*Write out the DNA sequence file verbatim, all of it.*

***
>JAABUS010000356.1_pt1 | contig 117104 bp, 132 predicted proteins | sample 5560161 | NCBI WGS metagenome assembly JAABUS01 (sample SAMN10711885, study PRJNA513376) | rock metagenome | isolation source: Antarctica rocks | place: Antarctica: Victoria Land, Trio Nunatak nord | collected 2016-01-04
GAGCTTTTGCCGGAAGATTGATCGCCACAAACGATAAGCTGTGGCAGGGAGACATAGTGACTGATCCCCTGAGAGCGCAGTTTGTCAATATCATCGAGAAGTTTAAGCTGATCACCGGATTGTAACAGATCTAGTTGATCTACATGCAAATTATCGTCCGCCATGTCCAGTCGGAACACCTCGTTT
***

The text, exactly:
>JAABUS010000356.1_pt1 | contig 117104 bp, 132 predicted proteins | sample 5560161 | NCBI WGS metagenome assembly JAABUS01 (sample SAMN10711885, study PRJNA513376) | rock metagenome | isolation source: Antarctica rocks | place: Antarctica: Victoria Land, Trio Nunatak nord | collected 2016-01-04
GAGCTTTTGCCGGAAGATTGATCGCCACAAACGATAAGCTGTGGCAGGGAGACATAGTGACTGATCCCCTGAGAGCGCAGTTTGTCAATATCATCGAGAAGTTTAAGCTGATCACCGGATTGTAACAGATCTAGTTGATCTACATGCAAATTATCGTCCGCCATGTCCAGTCGGAACACCTCGTTT